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10 cool facts that you may not know about the Dundee Law

The Dundee Law (Picture: Shahbaz Majeed)

Ever since Dundee was founded, there has been one constant presence in the place we call home - and that is the Dundee Law, which has sat at the centre of the city for millions of years. Today, Dundee Culture looks at ten cool facts that you may not know about the Dundee Law.

It's not a volcano - it's a volcanic sill

The Dundee Law is always referred to as "Dundee's Volcano", but actually, it isn't technically a volcano. In real terms, it is a volcanic sill. A volcanic sill is a flat layer of volcanic rock that forms when magma (molten rock) pushes its way between older layers of rock and then cools and hardens. Think of it like a thin sheet of magma that spreads out horizontally between layers of the Earth's crust.

The Ice Age sculpted the Law into the position it is in

It was during the Ice Age that prompted the Dundee Law to gain its shape. According to the Dundee Law Heritage Project, glaciers of Ice Ages sculpted the Law. This would eventually lead to trees and other plants to start being able to grow on the Law.

It was originally supposed to be home to Mills Observatory

Mills Observatory is one of the most beloved landmarks in Dundee, but did you know, it was supposed to actually be built on the Dundee Law? Unfortunately, due to setbacks in the construction process and the outbreak of war, plans for the observatory on the Law were scrapped and the war memorial was built in its place whilst Mills Observatory opened in 1935 on the city's Balgay Hill, ten years after the war memorial was built.

The war memorial had various designs

Speaking of the war memorial, the highest landmark in the city, it actually had various different designs, but it was agreed that a proposal from Thomas Braddock would become the winning design. The war memorial is due to commemorate its 100th anniversary next year after opening on 16 May 1925.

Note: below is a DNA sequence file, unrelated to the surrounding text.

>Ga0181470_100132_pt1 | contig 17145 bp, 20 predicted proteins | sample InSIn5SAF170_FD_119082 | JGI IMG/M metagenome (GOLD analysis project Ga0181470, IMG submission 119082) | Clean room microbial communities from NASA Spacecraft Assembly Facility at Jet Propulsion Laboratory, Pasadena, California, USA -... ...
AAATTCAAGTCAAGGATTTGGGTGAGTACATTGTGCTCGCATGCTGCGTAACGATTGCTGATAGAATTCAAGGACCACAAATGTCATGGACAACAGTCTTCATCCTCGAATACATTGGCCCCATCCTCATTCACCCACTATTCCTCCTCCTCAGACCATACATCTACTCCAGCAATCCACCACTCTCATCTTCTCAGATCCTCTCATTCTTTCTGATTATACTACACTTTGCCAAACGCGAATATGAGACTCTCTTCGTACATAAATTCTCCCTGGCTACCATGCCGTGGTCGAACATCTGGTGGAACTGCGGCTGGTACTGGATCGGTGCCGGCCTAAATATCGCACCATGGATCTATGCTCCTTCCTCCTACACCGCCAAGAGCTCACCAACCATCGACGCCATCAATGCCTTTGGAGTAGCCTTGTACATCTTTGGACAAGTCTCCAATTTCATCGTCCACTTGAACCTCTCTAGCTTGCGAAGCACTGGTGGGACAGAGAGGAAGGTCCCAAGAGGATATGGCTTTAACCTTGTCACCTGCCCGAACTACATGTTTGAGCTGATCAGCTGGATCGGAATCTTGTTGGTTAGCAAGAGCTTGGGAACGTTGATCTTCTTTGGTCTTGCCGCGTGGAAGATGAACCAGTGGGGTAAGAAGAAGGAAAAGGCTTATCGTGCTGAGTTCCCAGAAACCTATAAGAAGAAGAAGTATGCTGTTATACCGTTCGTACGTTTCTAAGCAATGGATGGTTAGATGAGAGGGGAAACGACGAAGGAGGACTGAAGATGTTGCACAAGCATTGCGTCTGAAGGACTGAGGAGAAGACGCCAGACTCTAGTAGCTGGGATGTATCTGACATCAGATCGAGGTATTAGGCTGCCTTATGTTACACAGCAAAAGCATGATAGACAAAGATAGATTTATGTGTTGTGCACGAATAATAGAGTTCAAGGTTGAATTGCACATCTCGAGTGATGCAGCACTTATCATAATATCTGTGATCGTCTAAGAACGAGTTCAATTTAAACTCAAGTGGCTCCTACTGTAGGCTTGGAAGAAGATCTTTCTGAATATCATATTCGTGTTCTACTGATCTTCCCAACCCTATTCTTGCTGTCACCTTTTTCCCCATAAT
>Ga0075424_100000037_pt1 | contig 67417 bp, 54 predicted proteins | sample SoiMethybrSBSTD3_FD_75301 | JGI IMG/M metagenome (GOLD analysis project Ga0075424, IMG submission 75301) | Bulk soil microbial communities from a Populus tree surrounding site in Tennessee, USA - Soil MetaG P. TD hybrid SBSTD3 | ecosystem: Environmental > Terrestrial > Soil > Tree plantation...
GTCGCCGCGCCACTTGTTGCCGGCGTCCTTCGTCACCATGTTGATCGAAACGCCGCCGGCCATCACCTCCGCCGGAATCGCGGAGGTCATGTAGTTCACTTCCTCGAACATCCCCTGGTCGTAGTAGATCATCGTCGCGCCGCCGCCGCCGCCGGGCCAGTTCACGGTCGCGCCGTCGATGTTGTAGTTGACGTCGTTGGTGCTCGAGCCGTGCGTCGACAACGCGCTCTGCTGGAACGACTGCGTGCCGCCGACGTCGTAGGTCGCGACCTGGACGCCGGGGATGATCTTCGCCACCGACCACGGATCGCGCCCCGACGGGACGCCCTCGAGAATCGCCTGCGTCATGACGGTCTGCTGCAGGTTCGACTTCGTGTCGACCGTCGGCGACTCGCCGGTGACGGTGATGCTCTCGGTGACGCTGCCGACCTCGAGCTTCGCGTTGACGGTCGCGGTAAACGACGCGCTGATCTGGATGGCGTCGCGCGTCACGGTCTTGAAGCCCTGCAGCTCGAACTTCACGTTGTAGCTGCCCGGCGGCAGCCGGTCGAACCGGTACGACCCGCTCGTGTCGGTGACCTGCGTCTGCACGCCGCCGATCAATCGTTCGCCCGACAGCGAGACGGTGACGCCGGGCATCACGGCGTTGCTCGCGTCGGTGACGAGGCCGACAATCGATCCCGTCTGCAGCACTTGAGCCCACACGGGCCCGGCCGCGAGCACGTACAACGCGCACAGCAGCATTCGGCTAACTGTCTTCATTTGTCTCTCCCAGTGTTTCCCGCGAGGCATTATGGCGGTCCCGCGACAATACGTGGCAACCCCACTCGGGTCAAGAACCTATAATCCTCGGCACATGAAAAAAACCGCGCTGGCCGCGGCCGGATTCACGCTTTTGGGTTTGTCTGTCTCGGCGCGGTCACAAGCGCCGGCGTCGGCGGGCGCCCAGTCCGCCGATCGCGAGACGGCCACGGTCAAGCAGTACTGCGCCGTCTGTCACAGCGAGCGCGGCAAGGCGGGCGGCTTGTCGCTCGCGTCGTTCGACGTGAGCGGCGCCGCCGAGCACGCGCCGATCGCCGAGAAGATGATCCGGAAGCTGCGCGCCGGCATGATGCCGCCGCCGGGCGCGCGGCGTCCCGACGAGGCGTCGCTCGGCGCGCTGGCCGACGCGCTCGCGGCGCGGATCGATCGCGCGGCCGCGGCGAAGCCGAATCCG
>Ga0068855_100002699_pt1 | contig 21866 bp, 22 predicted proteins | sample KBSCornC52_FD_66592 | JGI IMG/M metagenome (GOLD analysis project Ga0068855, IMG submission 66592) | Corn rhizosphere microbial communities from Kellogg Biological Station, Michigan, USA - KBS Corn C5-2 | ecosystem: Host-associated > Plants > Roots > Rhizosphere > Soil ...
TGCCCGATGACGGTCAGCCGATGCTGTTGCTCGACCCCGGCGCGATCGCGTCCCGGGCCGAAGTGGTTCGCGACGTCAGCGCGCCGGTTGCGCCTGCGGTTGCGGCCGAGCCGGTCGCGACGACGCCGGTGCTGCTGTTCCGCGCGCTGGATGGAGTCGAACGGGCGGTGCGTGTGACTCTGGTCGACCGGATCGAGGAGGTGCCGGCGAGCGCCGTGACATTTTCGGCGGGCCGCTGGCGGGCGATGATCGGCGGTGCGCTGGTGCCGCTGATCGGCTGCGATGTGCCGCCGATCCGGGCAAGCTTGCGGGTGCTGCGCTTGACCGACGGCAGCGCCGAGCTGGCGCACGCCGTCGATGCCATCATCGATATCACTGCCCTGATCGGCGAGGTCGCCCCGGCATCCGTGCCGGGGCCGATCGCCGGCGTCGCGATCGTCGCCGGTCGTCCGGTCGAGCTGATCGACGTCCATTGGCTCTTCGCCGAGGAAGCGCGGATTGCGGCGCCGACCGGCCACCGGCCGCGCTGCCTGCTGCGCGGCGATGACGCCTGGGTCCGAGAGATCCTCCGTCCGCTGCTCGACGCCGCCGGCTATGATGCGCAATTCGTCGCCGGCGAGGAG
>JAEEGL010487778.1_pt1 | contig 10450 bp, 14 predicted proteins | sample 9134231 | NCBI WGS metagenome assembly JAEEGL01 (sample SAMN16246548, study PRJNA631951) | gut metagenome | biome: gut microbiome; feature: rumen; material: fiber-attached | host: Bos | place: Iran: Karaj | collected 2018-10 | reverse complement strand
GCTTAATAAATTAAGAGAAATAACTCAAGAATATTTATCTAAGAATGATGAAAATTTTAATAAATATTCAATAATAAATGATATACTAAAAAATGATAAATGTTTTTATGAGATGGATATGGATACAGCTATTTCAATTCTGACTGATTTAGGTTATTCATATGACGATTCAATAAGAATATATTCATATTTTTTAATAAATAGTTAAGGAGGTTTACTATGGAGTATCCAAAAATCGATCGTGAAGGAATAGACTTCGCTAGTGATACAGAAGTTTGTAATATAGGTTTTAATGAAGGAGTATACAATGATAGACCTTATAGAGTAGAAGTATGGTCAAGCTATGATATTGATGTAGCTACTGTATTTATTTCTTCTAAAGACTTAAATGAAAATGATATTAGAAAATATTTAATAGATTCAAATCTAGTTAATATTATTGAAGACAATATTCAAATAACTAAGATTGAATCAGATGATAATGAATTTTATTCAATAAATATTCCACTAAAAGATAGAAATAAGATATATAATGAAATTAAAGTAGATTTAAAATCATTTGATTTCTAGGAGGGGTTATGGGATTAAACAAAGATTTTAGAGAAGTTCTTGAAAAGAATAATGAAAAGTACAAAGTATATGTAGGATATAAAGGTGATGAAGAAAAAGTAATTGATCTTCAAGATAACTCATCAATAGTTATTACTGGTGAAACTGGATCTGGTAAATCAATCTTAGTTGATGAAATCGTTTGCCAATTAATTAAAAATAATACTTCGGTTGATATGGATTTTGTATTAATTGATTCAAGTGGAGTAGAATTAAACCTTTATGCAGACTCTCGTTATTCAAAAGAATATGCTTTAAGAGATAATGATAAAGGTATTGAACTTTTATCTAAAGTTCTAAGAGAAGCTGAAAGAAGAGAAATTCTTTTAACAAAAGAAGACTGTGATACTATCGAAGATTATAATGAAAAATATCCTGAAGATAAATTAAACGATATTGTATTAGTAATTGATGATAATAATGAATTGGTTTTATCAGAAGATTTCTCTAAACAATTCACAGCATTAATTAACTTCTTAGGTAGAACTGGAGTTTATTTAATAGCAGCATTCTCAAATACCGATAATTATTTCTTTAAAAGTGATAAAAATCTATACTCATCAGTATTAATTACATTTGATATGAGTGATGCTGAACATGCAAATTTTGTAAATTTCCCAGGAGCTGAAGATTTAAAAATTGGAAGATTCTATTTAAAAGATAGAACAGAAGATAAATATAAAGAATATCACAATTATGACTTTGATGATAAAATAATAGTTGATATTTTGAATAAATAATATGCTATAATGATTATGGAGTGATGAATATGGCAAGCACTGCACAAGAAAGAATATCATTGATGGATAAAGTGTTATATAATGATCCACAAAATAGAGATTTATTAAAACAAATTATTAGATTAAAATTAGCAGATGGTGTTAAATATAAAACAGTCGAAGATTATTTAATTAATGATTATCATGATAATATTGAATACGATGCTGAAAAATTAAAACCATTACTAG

The beacon is lit four times a year

The Dundee Law war memorial beacon, which is the dark green component at the top of the memorial is lit only four times a year:

  1. Battle of Loos (25 September)

  2. United Nations Day (24 October)

  3. Remembrance Day (11 November)

  4. Remembrance Sunday (November)

Although it can also be lit for other national occasions, such as jubilees for instance, as was the case for Queen Elizabeth II during her Diamond Jubilee in 2012.

The hill itself played a prominent role in the Second World War

During World War II, the Dundee Law served as a strategic lookout point. Anti-aircraft guns were said to have been installed on the summit to defend the city against potential air raids. It was also used as an air-raid shelter itself, more on that below!

There is a secret tunnel that runs underneath it

The Dundee and Newtyle Railway passed under a tunnel that went right through the Dundee Law. And yes, this tunnel was also used as an air-raid shelter during the wars, but by the 1960s, the tunnel was sealed up. Ever since, there have been campaigns launched to reopen it and turn it into a tourist attraction as a result of its fascinating history.

The communication tower is still used by emergency services

Installed in the 1950s to 60s, the communication tower that sits atop of the Dundee Law helped improve communications across the city. It is still used by the emergency services to this day.

It was used as an Iron Age hillfort

The Dundee Law once housed an Iron Age hillfort which was the location of a Pictish settlement. Roman pottery discovered on the Law suggests that the Romans may have used it as a lookout post in the first century. On April 13, 1689, the Law was the site of a significant event: Viscount Dundee raised the Stuart Royal Standard, marking the start of the first Jacobite rising.

It is regarded to have one of the best views in Scotland

Earlier this year, The Times cited that the Dundee Law had one of the best views in Scotland. This accolade isn't a surprise considering that there is no other place in Scotland that has a unique view of the city where it offers a 360 degree around the entirety of Dundee.

Headline photo by Shahbaz Majeed (

Social media header by Dundee in Pictures (


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